Harold Watkins Shaw, OBE, known as Watkins Shaw (3 April 1911 in Bradford, Yorkshire – 8 October 1996 in Worcester) was a British musicologist and educator best known for his critical edition of Handel's Messiah compiled between 1957 and 1965, which version has largely supplanted that of Ebenezer Prout in British performance - The Times obituarist went so far as describe it as being in "universal use", though this is a slight exaggeration.
The Most Excellent Order of the British Empire is a British order of chivalry, rewarding contributions to the arts and sciences, work with charitable and welfare organisations, and public service outside the civil service. It was established on 4 June 1917 by King George V and comprises five classes across both civil and military divisions, the most senior two of which make the recipient either a knight if male or dame if female. There is also the related British Empire Medal, whose recipients are affiliated with, but not members of, the order.
Bradford is a city in West Yorkshire, England, in the foothills of the Pennines, 8.6 miles (14 km) west of Leeds, and 16 miles (26 km) north-west of Wakefield. Bradford became a municipal borough in 1847, and received its charter as a city in 1897. Following local government reform in 1974, city status was bestowed upon the City of Bradford metropolitan borough.
Yorkshire, formally known as the County of York, is a historic county of Northern England and the largest in the United Kingdom. Due to its great size in comparison to other English counties, functions have been undertaken over time by its subdivisions, which have also been subject to periodic reform. Throughout these changes, Yorkshire has continued to be recognised as a geographical territory and cultural region. The name is familiar and well understood across the United Kingdom and is in common use in the media and the military, and also features in the titles of current areas of civil administration such as North Yorkshire, South Yorkshire, West Yorkshire and East Riding of Yorkshire.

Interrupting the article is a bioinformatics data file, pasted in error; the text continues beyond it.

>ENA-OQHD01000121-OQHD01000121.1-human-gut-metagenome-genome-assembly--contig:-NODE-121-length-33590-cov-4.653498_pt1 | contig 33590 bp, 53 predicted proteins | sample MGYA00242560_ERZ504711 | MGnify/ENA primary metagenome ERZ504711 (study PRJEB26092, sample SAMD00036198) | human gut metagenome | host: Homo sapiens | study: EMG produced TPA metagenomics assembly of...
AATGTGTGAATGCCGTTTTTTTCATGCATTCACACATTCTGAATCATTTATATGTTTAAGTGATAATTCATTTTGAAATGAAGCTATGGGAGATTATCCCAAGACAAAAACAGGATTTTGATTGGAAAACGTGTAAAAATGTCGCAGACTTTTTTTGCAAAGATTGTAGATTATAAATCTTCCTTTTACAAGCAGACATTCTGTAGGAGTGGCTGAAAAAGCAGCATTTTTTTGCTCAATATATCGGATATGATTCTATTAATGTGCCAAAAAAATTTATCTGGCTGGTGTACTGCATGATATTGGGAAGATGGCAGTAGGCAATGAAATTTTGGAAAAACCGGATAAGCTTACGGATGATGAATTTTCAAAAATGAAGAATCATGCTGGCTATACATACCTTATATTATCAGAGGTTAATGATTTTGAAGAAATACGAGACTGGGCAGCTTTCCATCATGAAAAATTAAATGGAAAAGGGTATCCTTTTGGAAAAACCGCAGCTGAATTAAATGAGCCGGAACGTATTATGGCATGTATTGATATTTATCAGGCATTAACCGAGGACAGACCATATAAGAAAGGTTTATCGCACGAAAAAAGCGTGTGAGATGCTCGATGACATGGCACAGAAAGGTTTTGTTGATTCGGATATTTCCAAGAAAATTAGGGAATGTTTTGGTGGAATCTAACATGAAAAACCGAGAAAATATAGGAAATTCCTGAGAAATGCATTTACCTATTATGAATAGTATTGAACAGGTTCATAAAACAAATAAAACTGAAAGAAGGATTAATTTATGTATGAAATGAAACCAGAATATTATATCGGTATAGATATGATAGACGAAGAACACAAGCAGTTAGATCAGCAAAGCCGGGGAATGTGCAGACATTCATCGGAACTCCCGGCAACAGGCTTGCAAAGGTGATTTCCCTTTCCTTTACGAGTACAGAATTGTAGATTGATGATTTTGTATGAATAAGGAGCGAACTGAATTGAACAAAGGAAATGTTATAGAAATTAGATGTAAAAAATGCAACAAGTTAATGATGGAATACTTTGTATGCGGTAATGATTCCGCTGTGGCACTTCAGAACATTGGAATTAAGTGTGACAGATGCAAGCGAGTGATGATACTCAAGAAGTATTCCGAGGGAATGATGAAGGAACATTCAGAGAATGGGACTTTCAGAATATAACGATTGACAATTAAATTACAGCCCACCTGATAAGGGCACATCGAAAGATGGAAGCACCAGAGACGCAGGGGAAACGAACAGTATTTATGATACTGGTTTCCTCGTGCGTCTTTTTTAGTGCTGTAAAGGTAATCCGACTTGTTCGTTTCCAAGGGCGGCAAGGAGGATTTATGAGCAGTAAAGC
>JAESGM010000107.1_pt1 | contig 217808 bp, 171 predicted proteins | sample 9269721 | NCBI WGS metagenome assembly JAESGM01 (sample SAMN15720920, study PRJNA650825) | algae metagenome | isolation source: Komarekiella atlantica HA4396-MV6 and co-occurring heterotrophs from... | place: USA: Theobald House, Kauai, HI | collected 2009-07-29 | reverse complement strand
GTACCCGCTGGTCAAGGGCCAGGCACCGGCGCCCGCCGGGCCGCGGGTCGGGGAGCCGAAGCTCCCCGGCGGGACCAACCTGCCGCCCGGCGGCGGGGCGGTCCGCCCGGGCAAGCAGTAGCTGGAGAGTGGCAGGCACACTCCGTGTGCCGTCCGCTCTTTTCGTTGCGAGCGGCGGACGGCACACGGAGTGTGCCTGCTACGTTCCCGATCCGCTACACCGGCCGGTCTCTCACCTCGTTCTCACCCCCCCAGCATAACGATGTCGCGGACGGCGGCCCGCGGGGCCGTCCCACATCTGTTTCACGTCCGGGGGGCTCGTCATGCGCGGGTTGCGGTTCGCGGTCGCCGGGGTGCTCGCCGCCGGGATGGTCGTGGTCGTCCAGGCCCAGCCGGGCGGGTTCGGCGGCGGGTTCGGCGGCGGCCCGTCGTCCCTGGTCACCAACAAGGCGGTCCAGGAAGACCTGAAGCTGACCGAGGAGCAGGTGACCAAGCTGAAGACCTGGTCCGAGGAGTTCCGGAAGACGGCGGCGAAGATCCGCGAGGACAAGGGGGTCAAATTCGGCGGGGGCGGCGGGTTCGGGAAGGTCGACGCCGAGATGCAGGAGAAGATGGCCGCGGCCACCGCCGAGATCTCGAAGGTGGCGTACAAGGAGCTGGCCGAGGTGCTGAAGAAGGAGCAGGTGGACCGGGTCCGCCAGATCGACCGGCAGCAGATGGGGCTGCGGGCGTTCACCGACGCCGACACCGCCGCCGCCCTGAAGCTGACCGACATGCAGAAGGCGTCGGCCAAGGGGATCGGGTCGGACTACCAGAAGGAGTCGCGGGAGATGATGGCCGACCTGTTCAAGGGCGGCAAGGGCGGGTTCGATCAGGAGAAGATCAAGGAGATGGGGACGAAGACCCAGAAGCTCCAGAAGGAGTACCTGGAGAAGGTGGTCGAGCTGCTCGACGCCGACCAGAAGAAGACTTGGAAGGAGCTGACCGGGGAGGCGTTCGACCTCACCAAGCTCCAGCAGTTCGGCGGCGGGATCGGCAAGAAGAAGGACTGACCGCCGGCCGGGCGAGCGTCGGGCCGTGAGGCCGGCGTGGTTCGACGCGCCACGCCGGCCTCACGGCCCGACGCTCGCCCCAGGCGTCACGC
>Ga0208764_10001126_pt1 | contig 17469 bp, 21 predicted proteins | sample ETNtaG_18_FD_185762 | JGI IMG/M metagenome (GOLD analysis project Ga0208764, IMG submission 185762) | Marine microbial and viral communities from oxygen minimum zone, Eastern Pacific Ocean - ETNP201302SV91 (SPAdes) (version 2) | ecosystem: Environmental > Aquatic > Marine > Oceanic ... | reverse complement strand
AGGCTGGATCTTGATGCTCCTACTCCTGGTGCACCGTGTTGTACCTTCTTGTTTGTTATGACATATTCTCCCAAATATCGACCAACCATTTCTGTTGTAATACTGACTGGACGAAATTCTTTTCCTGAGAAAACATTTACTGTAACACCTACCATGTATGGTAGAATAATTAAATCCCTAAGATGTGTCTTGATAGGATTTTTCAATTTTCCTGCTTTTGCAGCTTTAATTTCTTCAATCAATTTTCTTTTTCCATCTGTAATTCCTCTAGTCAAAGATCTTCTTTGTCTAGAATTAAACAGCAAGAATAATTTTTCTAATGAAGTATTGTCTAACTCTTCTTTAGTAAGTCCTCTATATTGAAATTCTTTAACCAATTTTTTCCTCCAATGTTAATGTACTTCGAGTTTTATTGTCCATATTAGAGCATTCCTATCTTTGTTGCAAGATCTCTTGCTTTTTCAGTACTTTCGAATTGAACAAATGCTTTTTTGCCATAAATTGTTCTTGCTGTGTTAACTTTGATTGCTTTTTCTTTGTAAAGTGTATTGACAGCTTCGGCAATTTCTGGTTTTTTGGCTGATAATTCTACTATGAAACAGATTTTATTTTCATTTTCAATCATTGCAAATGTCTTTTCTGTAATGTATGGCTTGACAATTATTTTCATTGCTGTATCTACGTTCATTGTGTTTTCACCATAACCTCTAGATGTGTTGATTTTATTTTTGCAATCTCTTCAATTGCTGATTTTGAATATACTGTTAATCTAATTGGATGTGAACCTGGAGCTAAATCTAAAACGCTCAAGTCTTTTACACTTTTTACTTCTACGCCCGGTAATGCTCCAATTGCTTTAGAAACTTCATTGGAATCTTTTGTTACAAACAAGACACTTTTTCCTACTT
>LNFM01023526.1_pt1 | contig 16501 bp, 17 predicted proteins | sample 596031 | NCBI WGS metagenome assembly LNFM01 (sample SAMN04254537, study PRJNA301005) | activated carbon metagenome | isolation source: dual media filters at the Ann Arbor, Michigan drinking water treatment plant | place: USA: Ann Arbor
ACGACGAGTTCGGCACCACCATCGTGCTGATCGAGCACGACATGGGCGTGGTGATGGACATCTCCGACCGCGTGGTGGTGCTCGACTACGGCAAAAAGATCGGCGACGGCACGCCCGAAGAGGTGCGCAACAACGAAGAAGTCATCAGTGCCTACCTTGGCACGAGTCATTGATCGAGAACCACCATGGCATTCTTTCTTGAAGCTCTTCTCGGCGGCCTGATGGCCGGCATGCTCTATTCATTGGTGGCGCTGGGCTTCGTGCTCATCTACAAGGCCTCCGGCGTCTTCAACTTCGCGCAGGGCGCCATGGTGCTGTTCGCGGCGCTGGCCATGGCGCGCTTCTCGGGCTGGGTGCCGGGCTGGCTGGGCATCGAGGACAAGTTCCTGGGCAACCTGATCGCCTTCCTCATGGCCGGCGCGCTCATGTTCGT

Shaw was the only child of schoolteachers in Bradford. He attended Grange Road School, where his father taught geography, and he discovered his love of music from singing in chapel choirs. In 1929 he won the George Calder MacLeod Scholarship to read history at Wadham College, Oxford, graduating in 1932 and winning the Osgood Memorial prize for his dissertation on John Blow, after which he studied at the Royal College of Music for a year. It was here that he was encouraged to combine his loves of history and music.